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    The DOE Science News Source is a Newswise initiative to promote research news from the Office of Science of the DOE to the public and news media.
    • 2010-08-23 16:40:00
    • Article ID: 567718

    New Firm to Develop Ohio University "Pee Power" Wastewater Remediation Technology

    Contacts: Director of Research Communications Andrea Gibson, (740) 597-2166, gibsona@ohio.edu; Kent Shields, (763) 807-8473, shields@e3cleantechnologies.com or info@e3cleantechnologies.com; Gerardine Botte, (740) 294-1095, botte@ohio.edu.

    ATHENS, Ohio (Aug. 23, 2010)—E3 Technologies, LLC, a new firm based in Athens, Ohio, will develop an Ohio University invention called the “GreenBox” designed to clean commercial and agricultural wastewater and produce hydrogen energy -- a technology that’s been described as “pee power.”

    The company, founded by the Ohio University faculty inventor of the technology, Gerardine Botte, is a new tenant in the Innovation Center, the university’s small high-tech business incubator. E3 recently licensed a suite of electrochemical devices and technologies developed by Botte to commercialize for the green energy market.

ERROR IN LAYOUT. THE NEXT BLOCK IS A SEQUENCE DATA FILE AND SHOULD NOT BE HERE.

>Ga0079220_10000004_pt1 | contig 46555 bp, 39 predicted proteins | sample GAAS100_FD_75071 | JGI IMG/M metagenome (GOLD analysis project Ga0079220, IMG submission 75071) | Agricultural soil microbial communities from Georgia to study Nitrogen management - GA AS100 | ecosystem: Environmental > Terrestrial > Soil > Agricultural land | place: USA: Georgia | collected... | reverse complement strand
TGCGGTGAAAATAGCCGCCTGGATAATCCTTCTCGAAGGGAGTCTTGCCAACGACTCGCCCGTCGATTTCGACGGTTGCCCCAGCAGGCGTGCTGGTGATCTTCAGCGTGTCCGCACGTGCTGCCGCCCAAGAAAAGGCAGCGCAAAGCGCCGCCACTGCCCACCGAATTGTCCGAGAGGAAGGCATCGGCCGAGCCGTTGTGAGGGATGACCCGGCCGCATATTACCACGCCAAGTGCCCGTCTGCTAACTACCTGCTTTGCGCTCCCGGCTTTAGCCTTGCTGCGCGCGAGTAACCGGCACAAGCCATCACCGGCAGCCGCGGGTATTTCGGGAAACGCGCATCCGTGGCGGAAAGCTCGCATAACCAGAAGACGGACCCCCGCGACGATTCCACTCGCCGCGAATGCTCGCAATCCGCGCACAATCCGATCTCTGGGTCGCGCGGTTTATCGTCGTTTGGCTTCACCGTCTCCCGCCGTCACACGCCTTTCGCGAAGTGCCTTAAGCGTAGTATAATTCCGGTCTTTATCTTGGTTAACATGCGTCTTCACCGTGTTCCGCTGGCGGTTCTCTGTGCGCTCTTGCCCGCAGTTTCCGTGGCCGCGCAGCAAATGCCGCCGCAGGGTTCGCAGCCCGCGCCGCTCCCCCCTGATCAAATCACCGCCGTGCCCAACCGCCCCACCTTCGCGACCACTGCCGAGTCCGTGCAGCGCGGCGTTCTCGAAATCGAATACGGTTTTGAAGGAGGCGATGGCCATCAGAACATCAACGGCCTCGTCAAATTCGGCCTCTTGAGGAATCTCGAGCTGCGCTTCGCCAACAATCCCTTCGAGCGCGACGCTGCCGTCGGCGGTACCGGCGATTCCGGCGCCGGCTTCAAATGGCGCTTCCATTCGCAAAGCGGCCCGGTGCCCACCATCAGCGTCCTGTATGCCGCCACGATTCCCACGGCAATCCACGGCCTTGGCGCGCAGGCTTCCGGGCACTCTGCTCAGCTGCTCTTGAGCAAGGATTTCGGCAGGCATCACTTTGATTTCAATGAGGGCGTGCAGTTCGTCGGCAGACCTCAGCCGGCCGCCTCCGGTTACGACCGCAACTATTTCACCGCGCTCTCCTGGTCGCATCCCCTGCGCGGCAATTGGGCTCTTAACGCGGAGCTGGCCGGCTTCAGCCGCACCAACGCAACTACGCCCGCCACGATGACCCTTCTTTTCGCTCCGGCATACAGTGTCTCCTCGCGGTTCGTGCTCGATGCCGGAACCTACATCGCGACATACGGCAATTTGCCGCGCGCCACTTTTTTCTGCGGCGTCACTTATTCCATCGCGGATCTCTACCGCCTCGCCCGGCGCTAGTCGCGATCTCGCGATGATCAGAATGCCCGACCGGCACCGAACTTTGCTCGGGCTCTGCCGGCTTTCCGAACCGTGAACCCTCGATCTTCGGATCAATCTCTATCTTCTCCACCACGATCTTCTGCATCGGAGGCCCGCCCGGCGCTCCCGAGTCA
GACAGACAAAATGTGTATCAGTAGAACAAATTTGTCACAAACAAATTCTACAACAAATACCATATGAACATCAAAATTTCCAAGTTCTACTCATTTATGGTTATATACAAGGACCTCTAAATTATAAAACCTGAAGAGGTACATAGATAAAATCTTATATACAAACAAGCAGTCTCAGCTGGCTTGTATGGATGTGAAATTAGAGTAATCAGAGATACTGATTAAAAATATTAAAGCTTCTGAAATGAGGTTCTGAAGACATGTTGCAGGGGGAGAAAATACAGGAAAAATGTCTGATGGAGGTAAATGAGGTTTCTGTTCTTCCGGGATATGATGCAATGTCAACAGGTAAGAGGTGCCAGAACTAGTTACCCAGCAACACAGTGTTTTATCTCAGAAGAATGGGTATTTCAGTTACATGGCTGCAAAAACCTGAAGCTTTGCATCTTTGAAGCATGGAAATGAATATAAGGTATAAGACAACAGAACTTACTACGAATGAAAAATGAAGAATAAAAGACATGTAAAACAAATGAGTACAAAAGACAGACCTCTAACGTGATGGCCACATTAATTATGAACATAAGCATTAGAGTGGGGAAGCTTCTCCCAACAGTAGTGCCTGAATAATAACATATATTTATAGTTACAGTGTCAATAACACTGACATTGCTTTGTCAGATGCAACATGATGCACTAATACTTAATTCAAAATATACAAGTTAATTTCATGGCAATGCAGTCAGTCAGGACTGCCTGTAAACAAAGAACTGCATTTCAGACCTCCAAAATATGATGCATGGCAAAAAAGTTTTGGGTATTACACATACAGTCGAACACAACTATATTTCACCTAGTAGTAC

“The ‘GreenBox’ is the first of many products we’ll be developing. I think we have the right team at the right time—energy and water issues are huge right now,” said Botte, the chief technology officer for the company who also is a professor of biomolecular and chemical engineering at Ohio University.

    Through a patented low-energy electrolysis process, the “GreenBox” converts ammonia and urea in wastewater to hydrogen, nitrogen and pure water. The electric current in the device creates an electrochemical reaction that oxidizes urea and turns it into carbon dioxide, which is then sequestered in the electrolyte material in the machine. The box also produces hydrogen energy.

    “It’s a synergistic technology: By reducing emissions, you also get a free, clean source of energy. As the clean energy economy develops, this could provide an attractive energy source,” said company CEO Kent Shields, who has 30 years of experience in the energy field.